Overview Spiritual abuse is not a widely discussed topic. It occurs when a leader henry and richard blackaby spiritual leadership pdf people to achieve selfish goals. Most abusers are unaware of the harm they inflict.

Not Widely Discussed There is surprisingly little written on spiritual abuse. In doing research for this short book I could only find a handful of books that directly address the topic. In 1993 Healing Spiritual Abuse by Ken Blue appeared. Spiritual abuse seems to be getting more attention in recent months with the highly visible implosion and closure of Mars Hill Church. For possibly the first time, Christian pastors are considering whether the practices they have come to accept are in fact producing spiritually abusive environments.

Every major church leadership expert seems to be forced to provide an opinion of what went wrong. Abuse in its broadest sense is using or treating something in an improper way. The result of abuse is harm. There are many kinds of abuse. Therefore a good definition of spiritual abuse should include the aspect of selfishness. One clever acronym does this: Spiritual A. Acting spiritual to Benefit oneself by Using Self-centered Efforts to control others.

Spiritual abuse can occur when a leader uses his or her spiritual position to control or dominate another person. It often involves overriding the feelings and opinions of another, without regard to what will result in the other person’s state of living, emotions or spiritual well-being. Therefore for the purpose of this booklet the following definition is proposed: Spiritual abuse is when a Christian leader causes injury to others by acting in a self-centered manner in order to benefit themselves. Spectrum of Abuse Spiritually abusive environments vary in their level of abusiveness.

Abusive leaders fall within a spectrum. Grandiose, authoritarian and dictatorial leaders are at the top end. Spiritual Abusers Don’t Intend To Harm Abusive Christian leaders typically do not intend to hurt people. They are unaware of the damage they inflict upon others. They are usually so narcissistic or so focused on some great thing they are doing for God that they don’t notice the wounds they are inflicting on their followers. First, Christians want to trust their leaders. Second, people generally do not want to be disloyal.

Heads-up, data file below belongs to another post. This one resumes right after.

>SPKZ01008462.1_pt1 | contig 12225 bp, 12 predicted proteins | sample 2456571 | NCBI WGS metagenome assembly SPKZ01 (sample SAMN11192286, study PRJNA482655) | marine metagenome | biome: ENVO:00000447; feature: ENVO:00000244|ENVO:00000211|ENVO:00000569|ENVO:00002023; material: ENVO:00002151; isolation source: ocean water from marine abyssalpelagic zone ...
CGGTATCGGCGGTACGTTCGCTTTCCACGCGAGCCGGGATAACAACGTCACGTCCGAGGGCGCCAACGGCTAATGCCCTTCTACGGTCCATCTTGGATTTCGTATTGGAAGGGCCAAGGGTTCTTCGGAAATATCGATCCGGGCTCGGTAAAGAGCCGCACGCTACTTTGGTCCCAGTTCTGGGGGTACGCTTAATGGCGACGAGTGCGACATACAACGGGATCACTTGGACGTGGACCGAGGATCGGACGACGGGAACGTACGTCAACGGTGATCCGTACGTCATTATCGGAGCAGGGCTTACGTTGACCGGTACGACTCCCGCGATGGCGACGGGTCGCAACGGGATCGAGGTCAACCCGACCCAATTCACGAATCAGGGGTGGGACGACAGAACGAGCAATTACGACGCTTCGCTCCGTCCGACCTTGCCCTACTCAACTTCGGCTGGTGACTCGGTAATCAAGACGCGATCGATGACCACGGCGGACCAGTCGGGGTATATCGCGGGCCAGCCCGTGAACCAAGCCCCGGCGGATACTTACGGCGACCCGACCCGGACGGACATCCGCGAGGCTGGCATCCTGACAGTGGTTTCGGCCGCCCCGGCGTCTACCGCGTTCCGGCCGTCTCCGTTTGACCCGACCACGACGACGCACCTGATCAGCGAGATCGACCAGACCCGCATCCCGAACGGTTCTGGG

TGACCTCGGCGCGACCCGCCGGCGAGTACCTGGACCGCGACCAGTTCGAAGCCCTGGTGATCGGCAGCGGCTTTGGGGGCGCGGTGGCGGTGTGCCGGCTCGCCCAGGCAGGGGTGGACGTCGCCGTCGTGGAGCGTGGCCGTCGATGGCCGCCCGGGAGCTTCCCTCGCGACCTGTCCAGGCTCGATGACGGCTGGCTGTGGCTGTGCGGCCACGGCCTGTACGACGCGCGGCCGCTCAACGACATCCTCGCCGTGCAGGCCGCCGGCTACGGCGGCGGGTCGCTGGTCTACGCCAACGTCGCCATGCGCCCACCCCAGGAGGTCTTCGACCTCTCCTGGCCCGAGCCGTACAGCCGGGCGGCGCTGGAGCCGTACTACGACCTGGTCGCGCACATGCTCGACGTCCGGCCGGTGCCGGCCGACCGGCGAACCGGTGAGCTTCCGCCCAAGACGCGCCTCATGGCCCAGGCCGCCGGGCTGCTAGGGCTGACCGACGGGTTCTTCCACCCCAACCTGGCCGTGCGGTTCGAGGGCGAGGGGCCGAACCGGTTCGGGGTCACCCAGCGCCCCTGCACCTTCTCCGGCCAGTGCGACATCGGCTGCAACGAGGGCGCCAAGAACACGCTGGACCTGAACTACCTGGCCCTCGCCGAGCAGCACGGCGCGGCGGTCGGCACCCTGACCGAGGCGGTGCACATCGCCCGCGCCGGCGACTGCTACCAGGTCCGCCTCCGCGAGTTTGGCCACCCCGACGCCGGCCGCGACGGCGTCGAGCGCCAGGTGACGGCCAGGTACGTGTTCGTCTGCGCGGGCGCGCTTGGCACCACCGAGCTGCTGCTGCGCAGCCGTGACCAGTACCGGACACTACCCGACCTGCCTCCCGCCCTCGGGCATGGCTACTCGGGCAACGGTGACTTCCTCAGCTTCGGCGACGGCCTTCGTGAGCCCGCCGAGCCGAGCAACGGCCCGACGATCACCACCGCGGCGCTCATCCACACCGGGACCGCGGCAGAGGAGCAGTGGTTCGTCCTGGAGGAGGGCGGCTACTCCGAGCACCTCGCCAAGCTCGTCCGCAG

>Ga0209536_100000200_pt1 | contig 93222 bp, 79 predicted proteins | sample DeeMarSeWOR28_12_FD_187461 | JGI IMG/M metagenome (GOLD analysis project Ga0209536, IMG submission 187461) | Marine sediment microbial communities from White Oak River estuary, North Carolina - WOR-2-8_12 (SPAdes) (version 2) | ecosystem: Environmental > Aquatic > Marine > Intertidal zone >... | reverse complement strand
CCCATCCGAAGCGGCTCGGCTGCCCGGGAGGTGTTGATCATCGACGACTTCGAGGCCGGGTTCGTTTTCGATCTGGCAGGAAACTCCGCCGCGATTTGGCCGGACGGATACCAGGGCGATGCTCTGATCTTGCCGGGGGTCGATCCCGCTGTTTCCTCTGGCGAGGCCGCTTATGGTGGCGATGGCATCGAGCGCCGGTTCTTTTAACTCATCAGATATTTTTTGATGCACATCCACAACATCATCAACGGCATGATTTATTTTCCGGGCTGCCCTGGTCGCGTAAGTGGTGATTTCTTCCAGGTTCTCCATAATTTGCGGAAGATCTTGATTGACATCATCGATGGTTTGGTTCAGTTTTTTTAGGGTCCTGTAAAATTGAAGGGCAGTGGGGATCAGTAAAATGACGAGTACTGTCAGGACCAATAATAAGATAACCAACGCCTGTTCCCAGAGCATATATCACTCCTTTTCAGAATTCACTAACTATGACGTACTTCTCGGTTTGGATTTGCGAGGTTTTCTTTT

Lord needs them to do something for the Kingdom, giving money towards a cause, etc. People who have difficulty setting boundaries are more susceptible to being taken advantage of. When a churchgoer senses something may be wrong with a leader’s conduct towards them they may feel uncomfortable bringing it to anybody’s attention. Admitting the abuse out loud—or even thinking that what you experienced was abuse—often feels like you’re being disloyal to family, to church, even to God. Fourth, people hesitate to leave or confront because they become invested.

It often takes time to discover a leader has a problem. During this time people make significant connections and contributions to the ministry. People who have spent years sacrificially building up a ministry may hesitate abandoning that ministry. They may be afraid their investment would be in vain should the ministry collapse once the sin is exposed. Why do people stay in spiritually abusive relationships? The abuse victims I have counseled give many reasons:  There is too much at stake to leave—friends, the years invested, people’s opinions.

They are terrified by the perpetrator’s threats to harm them, hurt their parents, or take the kids if they leave. They have become so dependent on the abusive system that they don’t know if they could leave and survive emotionally or financially. External Factors Leading To Spiritual Abuse Executives in corporate America today are obsessed with results. This obsession has spilled over into the church.

If a leader has grown a religious organization to a significant size, people interpret that as a clear sign of God’s blessing. Welcome to the whole Seattle mindset, Clem says. Seattle is about power, expansion, and world domination. Mark Driscoll acknowledged an idolatrous obsession with success and admitted this sin is generally tolerated in the church. It works well in a church because no one would ever yell at you for being a Christian who produces results. This obsession with results and size means more and more leaders are running their organizations like business executives.

They are watching what makes corporate America successful and applying the same principles to the church. We are concerned that many Christian leaders are reading secular books and accepting their teachings uncritically. Much secular leadership theory is based on presuppositions that may appear sound yet promote ideas contrary to the Scriptures. Secular and spiritual leaders may use similar methods, but spiritual leadership includes dimensions absent from secular leadership. First, there is a thirst for more money.

For 500 attendees, you got an executive pastor. You could add a worship pastor. Second, there is a thirst for more people. Tim Gaydos was a pastor and elder at Mars Hill’s downtown Seattle campus from 2006-2013.

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